Arctic Network for the Support of the Indigenous Peoples of the Russian Arctic (ansipra) Сеть Арктических Организаций в Поддержку Коренных Народов Российского Севера




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НазваниеArctic Network for the Support of the Indigenous Peoples of the Russian Arctic (ansipra) Сеть Арктических Организаций в Поддержку Коренных Народов Российского Севера
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ANSIPRA BULLETIN

Arctic Network for the Support of the Indigenous Peoples of the Russian Arctic (ANSIPRA)

Сеть Арктических Организаций в Поддержку Коренных Народов Российского Севера


No. 5B, July 2001 - English Language Edition


Secretariat: Norsk Polarinstitutt, Polarmiljøsenteret, N-9296 Tromsø E-mail: ANSIPRA@npolar.no

Norwegian Polar Institute, Polar Environmental Centre, Phone: +47 - 77 75 05 00

N-9296 Tromsø, Norway Fax: +47 - 77 75 05 01

Coordinator / Editor: Winfried K. Dallmann, Tromsø

Assistant Coordinator: Galina Diachkova (Дьячкова Галина), Moscow

Assistant Editor: Helle V. Goldman, Tromsø


ANSIPRA (formerly NNSIPRA) Bulletin is an information publication of the “Arctic Network for the Support of the Indigenous Peoples of the Russian Arctic”. The Bulletin is issued twice a year. Additional issues are produced as new information warrants it. The Bulletin is edited in English and Russian. ANSIPRA Bulletin is distributed to all registered network participants, as well as relevant state agencies and funding institutions. Distribution is free. All written contributions are appreciated.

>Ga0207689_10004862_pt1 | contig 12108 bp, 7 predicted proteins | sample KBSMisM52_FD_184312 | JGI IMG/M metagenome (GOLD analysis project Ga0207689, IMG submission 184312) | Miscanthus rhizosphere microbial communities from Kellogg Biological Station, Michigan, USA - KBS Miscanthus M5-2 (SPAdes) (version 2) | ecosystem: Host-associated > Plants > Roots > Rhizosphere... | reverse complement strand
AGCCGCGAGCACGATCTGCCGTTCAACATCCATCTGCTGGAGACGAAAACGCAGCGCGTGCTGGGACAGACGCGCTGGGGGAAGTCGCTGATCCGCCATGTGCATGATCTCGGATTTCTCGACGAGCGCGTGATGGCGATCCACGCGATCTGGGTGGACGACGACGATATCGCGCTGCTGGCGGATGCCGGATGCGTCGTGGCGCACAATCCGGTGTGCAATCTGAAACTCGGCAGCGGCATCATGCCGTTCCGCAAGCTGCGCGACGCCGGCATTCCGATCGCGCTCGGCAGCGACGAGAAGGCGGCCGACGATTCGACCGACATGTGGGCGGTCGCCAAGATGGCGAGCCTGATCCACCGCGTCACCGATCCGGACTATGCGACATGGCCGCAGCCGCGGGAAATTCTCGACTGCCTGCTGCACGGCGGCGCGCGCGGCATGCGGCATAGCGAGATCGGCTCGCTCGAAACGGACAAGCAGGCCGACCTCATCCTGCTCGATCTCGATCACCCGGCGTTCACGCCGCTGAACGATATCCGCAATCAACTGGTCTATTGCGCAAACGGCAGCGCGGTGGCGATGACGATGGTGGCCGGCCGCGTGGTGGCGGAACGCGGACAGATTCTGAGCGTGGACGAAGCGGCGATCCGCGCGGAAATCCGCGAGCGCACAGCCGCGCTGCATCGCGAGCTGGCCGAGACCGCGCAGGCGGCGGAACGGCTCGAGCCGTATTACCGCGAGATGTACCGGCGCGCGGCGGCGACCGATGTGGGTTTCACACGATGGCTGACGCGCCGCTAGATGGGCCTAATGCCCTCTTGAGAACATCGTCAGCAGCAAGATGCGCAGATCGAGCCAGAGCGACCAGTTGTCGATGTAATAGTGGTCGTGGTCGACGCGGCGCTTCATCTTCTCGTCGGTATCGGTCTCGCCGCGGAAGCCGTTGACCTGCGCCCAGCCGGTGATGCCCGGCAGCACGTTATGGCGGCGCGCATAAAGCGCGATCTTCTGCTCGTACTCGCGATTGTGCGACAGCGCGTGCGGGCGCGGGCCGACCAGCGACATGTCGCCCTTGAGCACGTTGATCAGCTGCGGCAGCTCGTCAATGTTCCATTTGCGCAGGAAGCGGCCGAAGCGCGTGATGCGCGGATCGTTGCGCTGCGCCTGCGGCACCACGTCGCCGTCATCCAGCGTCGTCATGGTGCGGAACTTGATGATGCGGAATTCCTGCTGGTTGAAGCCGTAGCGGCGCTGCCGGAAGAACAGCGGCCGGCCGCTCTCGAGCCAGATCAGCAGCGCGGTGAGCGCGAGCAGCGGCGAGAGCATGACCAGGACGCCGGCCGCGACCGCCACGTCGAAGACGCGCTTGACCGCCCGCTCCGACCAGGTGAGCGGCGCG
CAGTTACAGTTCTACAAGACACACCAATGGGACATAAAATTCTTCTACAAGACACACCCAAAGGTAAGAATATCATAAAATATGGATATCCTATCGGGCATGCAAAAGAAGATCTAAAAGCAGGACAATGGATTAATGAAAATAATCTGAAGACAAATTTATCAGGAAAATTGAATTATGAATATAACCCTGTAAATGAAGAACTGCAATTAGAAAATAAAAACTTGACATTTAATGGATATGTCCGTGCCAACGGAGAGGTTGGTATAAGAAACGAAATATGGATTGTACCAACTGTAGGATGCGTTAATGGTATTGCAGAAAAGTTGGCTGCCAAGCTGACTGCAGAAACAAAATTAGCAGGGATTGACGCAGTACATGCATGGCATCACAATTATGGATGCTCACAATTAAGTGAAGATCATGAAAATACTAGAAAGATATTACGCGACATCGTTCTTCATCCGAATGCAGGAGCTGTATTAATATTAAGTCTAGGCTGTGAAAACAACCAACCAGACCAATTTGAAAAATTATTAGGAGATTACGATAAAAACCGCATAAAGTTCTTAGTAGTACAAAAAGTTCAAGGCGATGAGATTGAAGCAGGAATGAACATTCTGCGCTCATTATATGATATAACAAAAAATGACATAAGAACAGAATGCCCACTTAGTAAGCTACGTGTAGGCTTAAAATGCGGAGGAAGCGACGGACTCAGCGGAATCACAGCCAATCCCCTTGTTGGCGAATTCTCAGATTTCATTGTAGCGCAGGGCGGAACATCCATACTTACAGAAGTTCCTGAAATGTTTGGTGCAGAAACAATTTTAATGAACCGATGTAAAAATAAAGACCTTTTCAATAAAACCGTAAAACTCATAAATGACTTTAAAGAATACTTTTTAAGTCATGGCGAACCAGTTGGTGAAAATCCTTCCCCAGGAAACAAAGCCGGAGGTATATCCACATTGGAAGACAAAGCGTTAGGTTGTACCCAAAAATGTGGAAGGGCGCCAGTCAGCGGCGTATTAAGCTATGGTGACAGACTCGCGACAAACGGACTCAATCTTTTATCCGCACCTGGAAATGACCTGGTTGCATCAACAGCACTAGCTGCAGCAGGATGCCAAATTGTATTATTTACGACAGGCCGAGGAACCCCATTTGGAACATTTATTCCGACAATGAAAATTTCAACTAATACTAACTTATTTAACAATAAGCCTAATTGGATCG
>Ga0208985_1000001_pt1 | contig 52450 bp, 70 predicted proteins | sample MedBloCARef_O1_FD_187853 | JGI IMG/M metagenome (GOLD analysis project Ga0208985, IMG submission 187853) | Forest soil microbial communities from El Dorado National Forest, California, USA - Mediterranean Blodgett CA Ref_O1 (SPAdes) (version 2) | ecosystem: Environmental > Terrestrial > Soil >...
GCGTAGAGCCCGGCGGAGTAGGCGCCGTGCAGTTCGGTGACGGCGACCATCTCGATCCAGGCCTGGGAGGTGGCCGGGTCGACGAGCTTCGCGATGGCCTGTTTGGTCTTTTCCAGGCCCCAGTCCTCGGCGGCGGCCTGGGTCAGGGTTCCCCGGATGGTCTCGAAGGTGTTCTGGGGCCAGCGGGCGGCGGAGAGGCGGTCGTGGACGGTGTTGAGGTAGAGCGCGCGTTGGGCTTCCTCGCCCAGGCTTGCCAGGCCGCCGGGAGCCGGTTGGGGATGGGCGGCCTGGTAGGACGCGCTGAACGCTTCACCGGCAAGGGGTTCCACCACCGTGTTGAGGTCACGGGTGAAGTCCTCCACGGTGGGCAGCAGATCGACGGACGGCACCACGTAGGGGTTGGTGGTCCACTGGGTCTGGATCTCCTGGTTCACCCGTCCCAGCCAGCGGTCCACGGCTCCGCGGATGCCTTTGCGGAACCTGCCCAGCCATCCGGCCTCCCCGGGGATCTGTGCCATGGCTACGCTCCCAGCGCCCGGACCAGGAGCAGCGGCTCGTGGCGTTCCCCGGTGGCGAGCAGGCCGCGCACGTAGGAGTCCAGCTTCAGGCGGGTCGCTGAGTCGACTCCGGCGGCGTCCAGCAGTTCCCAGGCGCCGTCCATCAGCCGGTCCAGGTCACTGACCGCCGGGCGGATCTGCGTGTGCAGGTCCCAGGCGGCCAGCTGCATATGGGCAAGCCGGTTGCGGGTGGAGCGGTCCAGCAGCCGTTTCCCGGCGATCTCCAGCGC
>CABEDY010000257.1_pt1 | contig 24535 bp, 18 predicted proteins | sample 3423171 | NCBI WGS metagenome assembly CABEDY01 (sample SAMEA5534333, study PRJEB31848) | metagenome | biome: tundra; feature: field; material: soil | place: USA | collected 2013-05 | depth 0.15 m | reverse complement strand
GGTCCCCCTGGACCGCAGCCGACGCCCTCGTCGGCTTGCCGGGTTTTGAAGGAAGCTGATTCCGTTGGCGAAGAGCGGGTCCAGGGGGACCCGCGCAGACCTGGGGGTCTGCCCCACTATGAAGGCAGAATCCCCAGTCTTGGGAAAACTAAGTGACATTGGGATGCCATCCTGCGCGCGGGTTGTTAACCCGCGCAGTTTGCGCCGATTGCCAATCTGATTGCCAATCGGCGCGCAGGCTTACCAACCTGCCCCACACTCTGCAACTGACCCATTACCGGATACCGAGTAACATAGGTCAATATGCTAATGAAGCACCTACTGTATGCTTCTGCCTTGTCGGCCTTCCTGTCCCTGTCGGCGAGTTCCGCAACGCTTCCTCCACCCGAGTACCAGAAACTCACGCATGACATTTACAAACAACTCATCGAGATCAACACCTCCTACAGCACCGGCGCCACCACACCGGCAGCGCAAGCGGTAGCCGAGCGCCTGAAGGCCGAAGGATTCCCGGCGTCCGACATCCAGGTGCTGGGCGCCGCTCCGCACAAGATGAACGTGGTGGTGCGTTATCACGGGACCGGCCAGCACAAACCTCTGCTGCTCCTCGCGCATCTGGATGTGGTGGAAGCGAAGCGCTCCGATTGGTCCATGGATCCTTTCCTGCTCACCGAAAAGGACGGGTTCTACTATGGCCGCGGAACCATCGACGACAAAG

ANSIPRA Bulletin is politically independent. A special part of the English language edition, however, presents translations of articles from the newsletter “Мир коренных народов” (Indigenous Peoples’ World), the official periodical of RAIPON (Russian Association of Indigenous Peoples of the North, Siberia and the Far East of the Russian Federation), selected in cooperation with RAIPON.

ANSIPRA (formerly NNSIPRA) is a communication network linking Russian Indigenous Peoples' Organisations (IPOs) with international institutions and organisations alarmed about the future of the indigenous peoples of the Russian North. ANSIPRA's main goal is to spread information, to mediate contacts, and to assist in project coordination and application for funding.


CONTENTS OF THIS EDITION:


This issue is an appendix of ANSIPRA Bulletin No. 5 (February 2001) and contains English translations of selected articles from the official periodical of RAIPON Мир коренных народов – живая арктика” (Indigenous Peoples’ World - Living Arctic) No. 5, 2001.


It is only distributed to recipients of the English language edition of ANSIPRA Bulletin.


From the editor 3

Coordination Council of the Association of Indigenous Peoples of the North, Siberia and Far East in Salekhard

S.N. Kharyuchi, President of RAIPON 4

Native American experience demonstrates that we ourselves should protect our rights

G.M. Volkova, President of RAIPON Branch of Khabarovskiy Kray 5

History and culture of the Bikin Udege

N. Pionka 6